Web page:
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House committees approve creation of national nuclear regulatory body Featured

The House committee on government reorganization chaired by Rep. Xavier Jesus Romualdo (Lone District, Camiguin) and the committee on science and technology chaired by Rep. Erico Aristotle Aumentado (2nd District, Bohol) jointly approved an amended substitute bill seeking to provide a comprehensive nuclear regulatory framework to protect public health and safety

 

The approval of the unnumbered substitute bill to House Bill Nos. 25, 1691, 2732, 2977, 3651, 4369, 4785 and 4878 authored by Reps. Francis Gerald Abaya (1st District, Cavite), Maximo Rodriguez Jr. (2nd District, Cagayan de Oro City), Gary Alejano (Party-list, MAGDALO), Divina Grace Yu (1st District, Zamboanga del Sur), Aumentado and Seth Frederick Jalosjos (1st District, Zamboanga del Norte), Joey Sarte Salceda (2nd District, Albay), Gloria Macapagal-Arroyo (2nd District, Pampanga) and Ron Salo (Party-list, KABAYAN), respectively, came days after the Philippines and Russia signed an agreement to develop nuclear energy.

 

During the joint hearing, Romualdo said the initiative to pass a law creating an independent and effective nuclear regulatory body on the peaceful uses and application of nuclear energy started in the 15th Congress.

 

“This is a clear indication of the necessity to create a regulatory government entity for the peaceful uses of nuclear energy,” he said.

 

Romualdo said the Philippines is a signatory to many applicable international conventions and treaties and it is imperative for it to establish an independent and effective regulatory body to comply with its obligations under these treaties and conventions.

 

“In the 2004 Radiation Safety Infrastructure Appraisal mission report, one of the recommendations was the creation of a single and independent nuclear regulatory body for the control of ionizing radiation from radioactive sources and electrical devices for the Philippines to comply with international standards and best practices,” he said.

 

Rep. Jesse Allen Mangaoang (Lone District, Kalinga), acting chairman of the science and technology committee, said the proposal is a vital piece of legislation as the country embarks on a renewed effort to strengthen science and technology and boost industrial growth.

 

“The time has come for us to provide a comprehensive nuclear regulatory framework. It aims to harness the peaceful uses of nuclear energy that will benefit various fields such as health and medicine, energy production, science, research, agriculture industry and education,” Mangaoang said.

 

The bill calls for the creation of the the Philippine Nuclear Regulatory Commission (PNRC) which shall exercise authority over all aspects of safety, security and safeguards involving nuclear, materials and other radioactive materials, facilities and radiation generating equipment.

 

In issuing authorizations and other regulations under the Act, the PNRC shall impose the minimum requirements to protect the health and safety of the public and the environment and ensure the security of ionizing radiation sources.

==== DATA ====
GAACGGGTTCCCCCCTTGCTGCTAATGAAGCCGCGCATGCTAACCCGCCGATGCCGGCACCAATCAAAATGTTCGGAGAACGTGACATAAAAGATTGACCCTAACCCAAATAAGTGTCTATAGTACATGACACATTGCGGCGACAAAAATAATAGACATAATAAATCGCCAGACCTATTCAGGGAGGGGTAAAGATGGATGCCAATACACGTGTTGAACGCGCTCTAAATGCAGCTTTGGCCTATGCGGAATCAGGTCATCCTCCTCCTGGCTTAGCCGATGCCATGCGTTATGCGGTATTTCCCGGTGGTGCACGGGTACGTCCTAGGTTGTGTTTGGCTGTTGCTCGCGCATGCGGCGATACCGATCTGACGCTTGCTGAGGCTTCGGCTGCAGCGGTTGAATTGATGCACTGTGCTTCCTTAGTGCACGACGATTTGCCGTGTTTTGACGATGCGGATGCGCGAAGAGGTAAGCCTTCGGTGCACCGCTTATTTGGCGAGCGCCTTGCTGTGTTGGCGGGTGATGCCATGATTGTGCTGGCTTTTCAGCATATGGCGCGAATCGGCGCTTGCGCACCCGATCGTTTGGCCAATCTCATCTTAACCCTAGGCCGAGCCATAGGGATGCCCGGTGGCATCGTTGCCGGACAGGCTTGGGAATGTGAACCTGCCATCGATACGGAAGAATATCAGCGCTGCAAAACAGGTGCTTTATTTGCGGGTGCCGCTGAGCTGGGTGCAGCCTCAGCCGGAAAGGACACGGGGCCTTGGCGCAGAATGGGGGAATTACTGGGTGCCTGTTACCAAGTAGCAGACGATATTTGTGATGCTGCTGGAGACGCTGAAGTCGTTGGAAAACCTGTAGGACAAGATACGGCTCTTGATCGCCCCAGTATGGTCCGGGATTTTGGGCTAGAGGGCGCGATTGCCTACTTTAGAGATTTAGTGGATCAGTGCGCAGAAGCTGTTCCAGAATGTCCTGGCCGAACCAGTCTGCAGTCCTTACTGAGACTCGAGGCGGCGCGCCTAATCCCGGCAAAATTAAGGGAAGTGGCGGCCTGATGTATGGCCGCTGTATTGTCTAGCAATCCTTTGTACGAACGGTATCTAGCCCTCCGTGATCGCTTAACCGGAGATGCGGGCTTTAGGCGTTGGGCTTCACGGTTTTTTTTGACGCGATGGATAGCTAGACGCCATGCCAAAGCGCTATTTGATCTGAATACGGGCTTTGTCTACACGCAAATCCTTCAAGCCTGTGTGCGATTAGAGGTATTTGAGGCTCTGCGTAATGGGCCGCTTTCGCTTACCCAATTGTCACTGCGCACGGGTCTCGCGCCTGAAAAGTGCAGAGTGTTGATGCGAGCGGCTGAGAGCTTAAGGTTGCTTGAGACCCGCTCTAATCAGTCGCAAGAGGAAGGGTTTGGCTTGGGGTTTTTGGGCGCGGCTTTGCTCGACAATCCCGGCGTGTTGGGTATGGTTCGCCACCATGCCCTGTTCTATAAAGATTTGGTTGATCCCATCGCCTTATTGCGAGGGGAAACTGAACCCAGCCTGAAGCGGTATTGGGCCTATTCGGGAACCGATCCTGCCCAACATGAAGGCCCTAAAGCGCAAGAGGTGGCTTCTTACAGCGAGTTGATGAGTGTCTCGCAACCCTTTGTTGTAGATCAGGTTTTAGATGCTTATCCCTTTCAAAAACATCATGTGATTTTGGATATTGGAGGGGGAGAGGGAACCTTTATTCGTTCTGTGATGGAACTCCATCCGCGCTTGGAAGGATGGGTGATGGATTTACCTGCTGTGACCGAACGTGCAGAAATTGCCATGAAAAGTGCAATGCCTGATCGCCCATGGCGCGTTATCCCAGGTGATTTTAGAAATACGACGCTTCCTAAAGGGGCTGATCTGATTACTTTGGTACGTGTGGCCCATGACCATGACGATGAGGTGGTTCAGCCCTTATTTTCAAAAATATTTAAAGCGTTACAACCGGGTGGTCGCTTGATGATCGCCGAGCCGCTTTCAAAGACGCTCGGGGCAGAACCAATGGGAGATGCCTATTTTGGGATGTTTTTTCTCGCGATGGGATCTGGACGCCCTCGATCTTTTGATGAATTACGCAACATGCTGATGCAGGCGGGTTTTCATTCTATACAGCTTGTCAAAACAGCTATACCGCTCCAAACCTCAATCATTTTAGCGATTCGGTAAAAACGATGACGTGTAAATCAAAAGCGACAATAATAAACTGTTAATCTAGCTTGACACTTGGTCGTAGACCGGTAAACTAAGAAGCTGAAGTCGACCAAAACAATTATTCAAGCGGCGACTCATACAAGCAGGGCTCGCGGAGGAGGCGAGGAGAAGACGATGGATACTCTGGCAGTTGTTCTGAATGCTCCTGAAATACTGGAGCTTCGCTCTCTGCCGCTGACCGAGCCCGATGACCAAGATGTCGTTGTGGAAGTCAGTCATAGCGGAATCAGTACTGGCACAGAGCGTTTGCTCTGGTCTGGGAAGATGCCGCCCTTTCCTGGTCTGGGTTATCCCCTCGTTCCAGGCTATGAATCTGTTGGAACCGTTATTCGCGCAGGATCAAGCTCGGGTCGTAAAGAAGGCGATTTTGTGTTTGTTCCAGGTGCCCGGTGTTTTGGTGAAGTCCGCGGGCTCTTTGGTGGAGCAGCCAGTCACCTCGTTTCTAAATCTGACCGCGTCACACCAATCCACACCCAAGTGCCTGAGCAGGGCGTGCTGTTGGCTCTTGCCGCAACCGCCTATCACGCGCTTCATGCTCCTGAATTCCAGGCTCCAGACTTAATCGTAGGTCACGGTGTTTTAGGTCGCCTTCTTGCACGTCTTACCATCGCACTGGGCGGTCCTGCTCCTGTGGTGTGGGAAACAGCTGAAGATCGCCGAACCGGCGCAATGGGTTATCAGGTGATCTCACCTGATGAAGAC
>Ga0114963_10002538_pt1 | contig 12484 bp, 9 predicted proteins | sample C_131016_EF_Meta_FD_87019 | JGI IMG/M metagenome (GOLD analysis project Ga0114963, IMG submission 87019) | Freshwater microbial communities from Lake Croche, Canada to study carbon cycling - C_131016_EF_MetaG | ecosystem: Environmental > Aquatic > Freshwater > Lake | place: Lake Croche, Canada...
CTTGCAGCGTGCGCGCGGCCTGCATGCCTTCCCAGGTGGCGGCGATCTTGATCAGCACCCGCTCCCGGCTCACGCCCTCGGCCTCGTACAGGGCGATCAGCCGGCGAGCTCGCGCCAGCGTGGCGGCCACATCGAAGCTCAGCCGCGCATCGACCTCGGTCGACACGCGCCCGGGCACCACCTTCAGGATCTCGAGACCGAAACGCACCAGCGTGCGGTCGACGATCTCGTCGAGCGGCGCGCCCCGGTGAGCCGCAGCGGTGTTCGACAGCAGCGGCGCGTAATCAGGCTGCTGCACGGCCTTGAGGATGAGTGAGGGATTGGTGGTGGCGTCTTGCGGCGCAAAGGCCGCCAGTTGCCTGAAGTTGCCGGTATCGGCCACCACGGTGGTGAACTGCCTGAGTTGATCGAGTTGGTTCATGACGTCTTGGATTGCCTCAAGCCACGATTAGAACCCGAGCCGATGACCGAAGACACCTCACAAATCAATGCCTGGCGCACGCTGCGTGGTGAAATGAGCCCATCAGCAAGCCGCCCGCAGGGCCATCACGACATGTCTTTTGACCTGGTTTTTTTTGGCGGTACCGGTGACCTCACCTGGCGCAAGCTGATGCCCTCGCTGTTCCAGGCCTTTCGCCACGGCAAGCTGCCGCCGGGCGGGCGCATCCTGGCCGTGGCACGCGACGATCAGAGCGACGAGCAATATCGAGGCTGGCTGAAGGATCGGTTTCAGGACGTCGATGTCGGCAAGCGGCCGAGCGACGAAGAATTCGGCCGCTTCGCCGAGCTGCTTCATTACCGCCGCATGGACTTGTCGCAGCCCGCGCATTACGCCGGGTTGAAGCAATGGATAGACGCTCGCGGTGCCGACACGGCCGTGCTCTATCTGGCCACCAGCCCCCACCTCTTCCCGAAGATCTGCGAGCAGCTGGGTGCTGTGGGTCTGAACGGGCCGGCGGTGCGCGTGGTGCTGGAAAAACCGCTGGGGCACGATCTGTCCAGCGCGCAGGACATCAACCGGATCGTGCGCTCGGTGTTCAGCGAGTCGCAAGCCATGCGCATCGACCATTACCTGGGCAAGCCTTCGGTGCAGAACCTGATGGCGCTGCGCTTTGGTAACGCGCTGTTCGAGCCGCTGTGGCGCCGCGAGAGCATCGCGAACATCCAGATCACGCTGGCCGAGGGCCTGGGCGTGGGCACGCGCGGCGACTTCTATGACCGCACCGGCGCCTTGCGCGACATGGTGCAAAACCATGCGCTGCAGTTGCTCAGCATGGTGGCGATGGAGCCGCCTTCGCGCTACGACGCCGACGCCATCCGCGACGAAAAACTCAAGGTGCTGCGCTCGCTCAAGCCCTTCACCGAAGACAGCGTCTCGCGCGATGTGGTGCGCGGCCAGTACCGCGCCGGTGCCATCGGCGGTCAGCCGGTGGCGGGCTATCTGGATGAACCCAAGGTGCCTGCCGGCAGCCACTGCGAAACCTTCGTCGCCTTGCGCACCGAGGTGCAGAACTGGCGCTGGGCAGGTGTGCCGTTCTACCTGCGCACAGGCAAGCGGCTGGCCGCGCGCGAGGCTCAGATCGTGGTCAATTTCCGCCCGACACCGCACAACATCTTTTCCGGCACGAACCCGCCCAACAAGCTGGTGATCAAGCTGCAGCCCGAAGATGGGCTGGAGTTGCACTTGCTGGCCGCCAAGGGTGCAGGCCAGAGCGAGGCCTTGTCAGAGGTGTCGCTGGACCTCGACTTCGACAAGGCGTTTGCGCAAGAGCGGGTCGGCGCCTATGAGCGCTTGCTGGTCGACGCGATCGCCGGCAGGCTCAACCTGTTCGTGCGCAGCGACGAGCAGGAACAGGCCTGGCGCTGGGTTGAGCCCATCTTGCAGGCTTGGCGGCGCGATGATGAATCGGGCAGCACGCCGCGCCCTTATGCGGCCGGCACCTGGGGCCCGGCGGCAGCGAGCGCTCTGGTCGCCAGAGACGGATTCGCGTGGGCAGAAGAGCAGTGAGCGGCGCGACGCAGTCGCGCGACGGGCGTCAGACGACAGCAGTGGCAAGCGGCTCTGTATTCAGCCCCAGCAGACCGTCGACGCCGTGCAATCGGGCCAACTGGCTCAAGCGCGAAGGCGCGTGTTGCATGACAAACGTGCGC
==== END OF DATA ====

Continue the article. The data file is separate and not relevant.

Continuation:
It shall prevent the spread of nuclear weapons and prevent nuclear or radiological terrorism consistent with the obligations of the Philippines under relevant international standards and best practices.

 

The PNRC shall ensure that operators are technically and financially qualified to engage in the proposed activities in accordance with the requirements of the Act and the PNRC’s regulations and has financial protection to fulfill obligations on liability for nuclear and radiation damage.

 

Among the functions of the PNRC are: 1) Define, formulate, develop and issue policies, regulations, standards, and other issuances necessary for the implementation of this Act and its implementing rules and regulations consistent with international agreements, standards and best practices; 2) Issue, amend, and revoke rules, regulations and orders pertaining to the financial capability of operators to cover liability for nuclear damage; 3) Establish and implement a system of authorization in the form of notification, registration, and licensing, including modifications, amendments, suspension, and revocation of such authorizations; and 4) Review and assess submissions on safety assessment and security plans form the facility operators prior to authorization and periodically thereafter, as required.

 

It shall also: Inspect, monitor, and assess activities and practices to ensure compliance with applicable regulations and the terms and conditions for authorizations; Define exemptions and exclusions from regulatory control; Establish and maintain a national register of radiation sources; and Ensure the application of safety, safeguard and security requirements consistent with national and international commitments.

 

According to Dr. Carlo Arcilla of the Philippine Nuclear Research Institute, one of the problems of the Philippines is that it is running out of natural gas in five years and the country is importing a lot of fuel.

 

“One can understand why the imperative for nuclear power is being considered,” he said. (CONGRESS-PR)
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